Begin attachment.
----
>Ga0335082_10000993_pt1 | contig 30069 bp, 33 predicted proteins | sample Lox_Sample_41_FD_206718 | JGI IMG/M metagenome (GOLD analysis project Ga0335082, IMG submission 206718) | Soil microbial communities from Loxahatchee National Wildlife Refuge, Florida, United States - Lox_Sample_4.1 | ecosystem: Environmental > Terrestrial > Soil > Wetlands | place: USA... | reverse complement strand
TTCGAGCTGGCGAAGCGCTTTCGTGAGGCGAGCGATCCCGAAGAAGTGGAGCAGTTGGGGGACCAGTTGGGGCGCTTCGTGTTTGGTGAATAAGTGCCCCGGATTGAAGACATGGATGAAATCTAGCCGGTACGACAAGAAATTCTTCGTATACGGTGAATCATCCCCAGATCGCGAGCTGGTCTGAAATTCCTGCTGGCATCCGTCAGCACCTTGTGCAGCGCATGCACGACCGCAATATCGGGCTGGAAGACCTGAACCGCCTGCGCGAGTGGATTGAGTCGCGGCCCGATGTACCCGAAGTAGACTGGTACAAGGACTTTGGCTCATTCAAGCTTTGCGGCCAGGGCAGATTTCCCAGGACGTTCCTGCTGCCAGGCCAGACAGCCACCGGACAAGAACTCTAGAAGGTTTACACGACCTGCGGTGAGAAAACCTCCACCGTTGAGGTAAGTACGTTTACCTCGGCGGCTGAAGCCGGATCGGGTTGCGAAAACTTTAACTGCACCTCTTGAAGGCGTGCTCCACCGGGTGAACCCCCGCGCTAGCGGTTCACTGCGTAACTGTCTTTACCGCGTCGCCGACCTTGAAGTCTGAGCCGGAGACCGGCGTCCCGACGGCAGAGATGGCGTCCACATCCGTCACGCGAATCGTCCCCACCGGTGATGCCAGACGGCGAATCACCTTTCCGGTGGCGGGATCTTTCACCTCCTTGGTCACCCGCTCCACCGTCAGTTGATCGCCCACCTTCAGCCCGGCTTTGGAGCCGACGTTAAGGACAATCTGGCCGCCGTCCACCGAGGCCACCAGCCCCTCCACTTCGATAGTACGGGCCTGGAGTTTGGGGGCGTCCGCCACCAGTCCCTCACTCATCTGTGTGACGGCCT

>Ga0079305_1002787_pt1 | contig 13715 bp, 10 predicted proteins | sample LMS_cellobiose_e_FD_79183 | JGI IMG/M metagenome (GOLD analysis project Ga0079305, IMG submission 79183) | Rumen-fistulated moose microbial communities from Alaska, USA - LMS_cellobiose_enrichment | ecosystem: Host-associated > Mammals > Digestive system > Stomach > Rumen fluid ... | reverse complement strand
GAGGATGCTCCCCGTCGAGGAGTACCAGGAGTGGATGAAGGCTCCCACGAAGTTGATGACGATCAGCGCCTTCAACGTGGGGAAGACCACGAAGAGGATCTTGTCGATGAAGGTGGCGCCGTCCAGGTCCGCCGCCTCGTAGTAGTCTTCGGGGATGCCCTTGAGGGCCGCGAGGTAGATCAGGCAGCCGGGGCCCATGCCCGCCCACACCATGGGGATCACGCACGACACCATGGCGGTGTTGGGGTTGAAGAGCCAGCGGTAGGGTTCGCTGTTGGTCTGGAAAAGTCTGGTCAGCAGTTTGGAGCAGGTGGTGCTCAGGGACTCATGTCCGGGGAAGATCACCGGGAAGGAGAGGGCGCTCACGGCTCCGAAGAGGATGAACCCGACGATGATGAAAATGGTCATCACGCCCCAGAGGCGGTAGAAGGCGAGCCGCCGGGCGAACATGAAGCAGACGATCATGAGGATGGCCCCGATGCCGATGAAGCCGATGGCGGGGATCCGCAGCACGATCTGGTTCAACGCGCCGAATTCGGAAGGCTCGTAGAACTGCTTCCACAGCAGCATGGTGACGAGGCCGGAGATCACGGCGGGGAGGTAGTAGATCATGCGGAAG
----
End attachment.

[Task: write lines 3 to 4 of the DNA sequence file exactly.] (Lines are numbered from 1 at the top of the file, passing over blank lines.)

>Ga0079305_1002787_pt1 | contig 13715 bp, 10 predicted proteins | sample LMS_cellobiose_e_FD_79183 | JGI IMG/M metagenome (GOLD analysis project Ga0079305, IMG submission 79183) | Rumen-fistulated moose microbial communities from Alaska, USA - LMS_cellobiose_enrichment | ecosystem: Host-associated > Mammals > Digestive system > Stomach > Rumen fluid ... | reverse complement strand
GAGGATGCTCCCCGTCGAGGAGTACCAGGAGTGGATGAAGGCTCCCACGAAGTTGATGACGATCAGCGCCTTCAACGTGGGGAAGACCACGAAGAGGATCTTGTCGATGAAGGTGGCGCCGTCCAGGTCCGCCGCCTCGTAGTAGTCTTCGGGGATGCCCTTGAGGGCCGCGAGGTAGATCAGGCAGCCGGGGCCCATGCCCGCCCACACCATGGGGATCACGCACGACACCATGGCGGTGTTGGGGTTGAAGAGCCAGCGGTAGGGTTCGCTGTTGGTCTGGAAAAGTCTGGTCAGCAGTTTGGAGCAGGTGGTGCTCAGGGACTCATGTCCGGGGAAGATCACCGGGAAGGAGAGGGCGCTCACGGCTCCGAAGAGGATGAACCCGACGATGATGAAAATGGTCATCACGCCCCAGAGGCGGTAGAAGGCGAGCCGCCGGGCGAACATGAAGCAGACGATCATGAGGATGGCCCCGATGCCGATGAAGCCGATGGCGGGGATCCGCAGCACGATCTGGTTCAACGCGCCGAATTCGGAAGGCTCGTAGAACTGCTTCCACAGCAGCATGGTGACGAGGCCGGAGATCACGGCGGGGAGGTAGTAGATCATGCGGAAG